Will I have to join in every part of the programme?
The course is aimed at both online and offline users and looks to encourage users to gain confidence in new media, offering inspiring ideas, interviews, tips, tricks and training to enable you to engage with the Bible online. Participants, however, have choices as to how far to partake: they can just read the book, download the study materials, or come and join The Big Read online.


As Biblefresh says: “For many in our churches the Bible has become tedious and toxic rather than treasured, trusted and true.” The aim of the Biblefresh initiative is to encourage a greater confidence and passion for Scripture across the Church.” The overall aim of the Lent Course is to help people reengage with the Bible, preferably within the setting of a house group, but where possible, engaging with those conversations with a wider audience.


So is this what the forum is for?
Yes. Those working through the material in study groups are encouraged to continue discussions online. You may have been in the same house group for years and it can become an echo chamber. If you go online you can engage with wider debates and viewpoints, and bring the debates back into the house group.


The core discussions on the forum will be built around the themes for the weeks (God’s People, God’s Promises, God’s Provision, God’s Parables, God’s Purpose), but there will also be opportunities to share tips and tricks and raise wider questions, although bigger debates regarding, for example, God’s existence, are already well catered for on sites such as Premier Community.


I’m confused, what’s the difference between The Big Bible Project and The Big Read?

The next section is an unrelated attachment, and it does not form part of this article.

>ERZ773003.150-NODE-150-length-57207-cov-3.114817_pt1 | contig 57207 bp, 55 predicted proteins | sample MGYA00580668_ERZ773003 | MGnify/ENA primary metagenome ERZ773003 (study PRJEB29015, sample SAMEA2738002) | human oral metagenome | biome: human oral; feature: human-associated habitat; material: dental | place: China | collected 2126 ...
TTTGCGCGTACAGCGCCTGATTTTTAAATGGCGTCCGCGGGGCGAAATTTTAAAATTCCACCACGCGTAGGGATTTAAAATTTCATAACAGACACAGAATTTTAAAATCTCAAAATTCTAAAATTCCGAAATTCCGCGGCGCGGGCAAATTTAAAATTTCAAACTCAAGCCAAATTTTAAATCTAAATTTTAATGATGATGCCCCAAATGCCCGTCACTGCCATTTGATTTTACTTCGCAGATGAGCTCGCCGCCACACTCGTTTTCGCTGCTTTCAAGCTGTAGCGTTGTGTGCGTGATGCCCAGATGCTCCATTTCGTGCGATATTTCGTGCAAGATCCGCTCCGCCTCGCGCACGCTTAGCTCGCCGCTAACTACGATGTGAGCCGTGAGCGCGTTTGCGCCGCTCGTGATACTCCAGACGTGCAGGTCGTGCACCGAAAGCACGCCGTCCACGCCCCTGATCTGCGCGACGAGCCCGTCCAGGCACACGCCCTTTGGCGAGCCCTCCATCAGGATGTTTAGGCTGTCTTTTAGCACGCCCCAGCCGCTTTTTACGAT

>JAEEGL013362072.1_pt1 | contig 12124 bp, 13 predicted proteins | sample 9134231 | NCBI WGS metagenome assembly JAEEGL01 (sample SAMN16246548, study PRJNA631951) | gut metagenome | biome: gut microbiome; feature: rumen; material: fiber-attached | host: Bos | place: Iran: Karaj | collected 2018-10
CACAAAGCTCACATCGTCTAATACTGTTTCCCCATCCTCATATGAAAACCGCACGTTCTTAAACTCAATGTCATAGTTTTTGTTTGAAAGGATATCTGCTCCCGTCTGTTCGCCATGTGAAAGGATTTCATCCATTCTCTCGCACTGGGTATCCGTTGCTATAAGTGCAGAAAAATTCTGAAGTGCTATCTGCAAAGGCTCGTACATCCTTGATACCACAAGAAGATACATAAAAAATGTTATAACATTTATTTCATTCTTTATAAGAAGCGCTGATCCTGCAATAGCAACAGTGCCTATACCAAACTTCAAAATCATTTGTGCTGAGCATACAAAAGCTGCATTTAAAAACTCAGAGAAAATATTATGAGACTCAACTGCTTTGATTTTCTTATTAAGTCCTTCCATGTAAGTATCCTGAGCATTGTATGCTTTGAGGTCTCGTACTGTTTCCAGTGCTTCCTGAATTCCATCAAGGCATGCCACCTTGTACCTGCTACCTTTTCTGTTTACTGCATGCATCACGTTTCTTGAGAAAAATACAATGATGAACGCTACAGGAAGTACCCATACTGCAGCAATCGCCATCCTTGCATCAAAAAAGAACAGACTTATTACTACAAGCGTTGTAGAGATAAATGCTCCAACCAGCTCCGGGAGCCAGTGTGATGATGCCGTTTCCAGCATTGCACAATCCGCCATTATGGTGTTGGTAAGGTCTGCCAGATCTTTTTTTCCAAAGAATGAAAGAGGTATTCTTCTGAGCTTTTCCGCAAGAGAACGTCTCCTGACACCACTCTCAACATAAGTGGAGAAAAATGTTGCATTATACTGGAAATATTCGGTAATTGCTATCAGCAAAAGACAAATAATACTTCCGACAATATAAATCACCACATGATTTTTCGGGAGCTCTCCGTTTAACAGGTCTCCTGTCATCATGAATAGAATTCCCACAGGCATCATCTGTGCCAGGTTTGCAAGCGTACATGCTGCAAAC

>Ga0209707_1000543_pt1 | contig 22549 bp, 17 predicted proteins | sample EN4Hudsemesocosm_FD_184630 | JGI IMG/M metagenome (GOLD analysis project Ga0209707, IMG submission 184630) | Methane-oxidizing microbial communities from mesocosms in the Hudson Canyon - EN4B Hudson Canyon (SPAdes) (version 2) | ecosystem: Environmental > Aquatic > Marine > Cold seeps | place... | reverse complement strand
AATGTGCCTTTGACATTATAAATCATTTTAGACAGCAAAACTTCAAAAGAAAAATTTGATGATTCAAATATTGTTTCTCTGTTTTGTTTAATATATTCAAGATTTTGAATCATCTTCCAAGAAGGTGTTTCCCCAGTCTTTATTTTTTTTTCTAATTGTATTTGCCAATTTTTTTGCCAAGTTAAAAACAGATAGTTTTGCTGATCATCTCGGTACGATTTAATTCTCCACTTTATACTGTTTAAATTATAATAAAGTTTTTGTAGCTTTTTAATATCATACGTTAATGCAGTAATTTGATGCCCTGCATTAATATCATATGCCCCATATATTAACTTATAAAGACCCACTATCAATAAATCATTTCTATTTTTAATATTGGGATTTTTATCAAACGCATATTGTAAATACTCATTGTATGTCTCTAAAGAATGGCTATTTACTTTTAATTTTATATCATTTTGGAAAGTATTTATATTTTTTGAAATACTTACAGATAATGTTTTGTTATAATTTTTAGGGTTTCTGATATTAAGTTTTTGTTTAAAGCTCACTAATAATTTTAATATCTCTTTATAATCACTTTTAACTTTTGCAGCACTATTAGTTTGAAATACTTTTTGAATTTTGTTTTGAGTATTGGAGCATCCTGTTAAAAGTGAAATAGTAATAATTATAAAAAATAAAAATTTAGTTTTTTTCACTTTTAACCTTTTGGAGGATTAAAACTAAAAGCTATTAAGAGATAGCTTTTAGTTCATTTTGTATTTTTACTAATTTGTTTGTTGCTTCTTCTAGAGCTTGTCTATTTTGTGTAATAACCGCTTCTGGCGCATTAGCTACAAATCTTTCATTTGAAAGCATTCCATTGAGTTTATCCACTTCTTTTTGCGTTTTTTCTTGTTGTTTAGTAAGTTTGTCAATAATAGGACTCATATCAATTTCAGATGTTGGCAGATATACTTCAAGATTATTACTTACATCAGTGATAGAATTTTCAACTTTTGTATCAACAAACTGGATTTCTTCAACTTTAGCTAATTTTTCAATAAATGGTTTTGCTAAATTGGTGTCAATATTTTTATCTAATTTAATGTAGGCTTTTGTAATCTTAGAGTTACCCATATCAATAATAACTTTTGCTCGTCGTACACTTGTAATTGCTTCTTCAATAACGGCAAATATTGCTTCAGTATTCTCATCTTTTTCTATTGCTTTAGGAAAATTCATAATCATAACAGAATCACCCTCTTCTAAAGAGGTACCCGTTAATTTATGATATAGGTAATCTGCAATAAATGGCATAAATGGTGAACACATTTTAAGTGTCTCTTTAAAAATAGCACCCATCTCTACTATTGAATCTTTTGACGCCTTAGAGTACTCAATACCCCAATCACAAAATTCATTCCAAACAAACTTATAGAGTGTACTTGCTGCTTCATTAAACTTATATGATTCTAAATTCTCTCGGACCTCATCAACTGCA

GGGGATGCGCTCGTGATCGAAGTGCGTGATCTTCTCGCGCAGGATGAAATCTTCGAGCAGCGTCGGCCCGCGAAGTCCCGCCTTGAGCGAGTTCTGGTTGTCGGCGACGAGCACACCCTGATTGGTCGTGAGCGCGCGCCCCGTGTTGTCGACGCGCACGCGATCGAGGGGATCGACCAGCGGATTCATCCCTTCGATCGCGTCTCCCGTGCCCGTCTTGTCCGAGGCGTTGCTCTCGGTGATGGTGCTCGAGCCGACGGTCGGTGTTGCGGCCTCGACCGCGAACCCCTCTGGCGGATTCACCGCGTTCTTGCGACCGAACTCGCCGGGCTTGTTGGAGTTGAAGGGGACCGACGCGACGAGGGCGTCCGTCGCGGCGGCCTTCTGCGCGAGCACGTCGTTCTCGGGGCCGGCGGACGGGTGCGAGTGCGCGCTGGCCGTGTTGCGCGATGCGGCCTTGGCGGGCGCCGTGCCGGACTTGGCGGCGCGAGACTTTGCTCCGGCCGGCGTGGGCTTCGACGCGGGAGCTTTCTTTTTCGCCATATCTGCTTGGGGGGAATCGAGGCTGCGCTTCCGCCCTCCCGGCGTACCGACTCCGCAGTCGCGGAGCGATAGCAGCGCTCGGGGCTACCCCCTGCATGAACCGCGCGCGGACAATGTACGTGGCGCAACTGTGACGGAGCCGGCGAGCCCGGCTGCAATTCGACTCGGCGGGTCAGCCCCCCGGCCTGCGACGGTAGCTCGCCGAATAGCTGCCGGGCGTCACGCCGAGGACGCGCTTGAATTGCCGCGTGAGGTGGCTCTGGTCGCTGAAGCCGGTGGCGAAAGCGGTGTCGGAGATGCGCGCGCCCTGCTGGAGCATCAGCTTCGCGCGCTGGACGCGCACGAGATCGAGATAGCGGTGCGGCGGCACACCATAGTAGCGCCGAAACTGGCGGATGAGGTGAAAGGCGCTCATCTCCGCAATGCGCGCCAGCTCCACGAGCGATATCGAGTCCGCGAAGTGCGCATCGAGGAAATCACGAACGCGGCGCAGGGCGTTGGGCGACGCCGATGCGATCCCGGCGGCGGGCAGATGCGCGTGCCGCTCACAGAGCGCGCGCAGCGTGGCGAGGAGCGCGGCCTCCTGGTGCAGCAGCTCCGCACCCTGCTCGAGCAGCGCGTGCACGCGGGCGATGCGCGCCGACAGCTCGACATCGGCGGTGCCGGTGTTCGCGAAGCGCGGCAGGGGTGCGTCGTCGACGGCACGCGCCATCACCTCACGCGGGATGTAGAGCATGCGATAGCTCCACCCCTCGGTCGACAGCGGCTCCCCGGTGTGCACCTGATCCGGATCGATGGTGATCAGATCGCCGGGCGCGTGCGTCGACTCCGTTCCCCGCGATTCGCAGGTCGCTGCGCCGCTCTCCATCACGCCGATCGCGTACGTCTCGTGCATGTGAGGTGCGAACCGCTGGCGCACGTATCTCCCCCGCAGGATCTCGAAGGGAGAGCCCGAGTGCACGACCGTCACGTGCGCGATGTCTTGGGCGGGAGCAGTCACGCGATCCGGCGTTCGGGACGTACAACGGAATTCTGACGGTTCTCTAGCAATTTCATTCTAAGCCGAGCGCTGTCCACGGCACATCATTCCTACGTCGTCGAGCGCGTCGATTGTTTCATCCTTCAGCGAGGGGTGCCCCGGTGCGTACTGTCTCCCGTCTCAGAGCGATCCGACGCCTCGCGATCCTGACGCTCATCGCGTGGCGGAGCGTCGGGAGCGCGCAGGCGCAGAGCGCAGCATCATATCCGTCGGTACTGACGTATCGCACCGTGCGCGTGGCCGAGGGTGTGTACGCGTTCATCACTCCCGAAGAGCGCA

The Big Bible Project was created to allow people to engage with the Bible on a bigger scale, particularly through the use of digital tools. It encourages people to come into bigger online conversations but we realised a lot of people are not familiar with the possibilities of new media, have a negative perception of what is online, or are unconfident in using the tools, so we’re seeking to address those issues and demonstrate the more positive uses of Christian material online and via mobile devices, thus allowing people to participate fully in The Big Read.


If further funding could be secured, the Big Bible Project will continue, providing inspiring interviews, reviews of what’s online and further tips and tricks in the ever-changing digital world, and further house group materials could be developed.


So is this all about online media then?
NO! This project is very much built around helping people engage more fully with the Bible, especially within house groups. With the project created by CODEC (Christian Communication in a Digital Age), however, we wanted to use material that is familiar to many (the Bible) to allow them to take their first steps, or go deeper, into engaging with others online.


What can I do to help?
There’s plenty you can do to help:



  • Encourage your church to participate and let us know that you’re joining in.


  • Provide content for blog posts. We are keen to interview people who are just about to have a go, are just ‘getting it’ with why they should bother with either the Bible, house group or social media, or have lots of experience in those fields.


  • Join in the variety of social media, using the hash tags #bigbible, #bigread2011 and #biblefresh


  • We will be looking for moderators and encouragers for the forum, and for those who can seed creative resource material onto 12baskets.


Check out these websites:



Dr Bex Lewis is the Blended Learning Project Manager for the Bif Bible project. The project is produced by CODEC.

METConnexion Winter 2010 pp10-11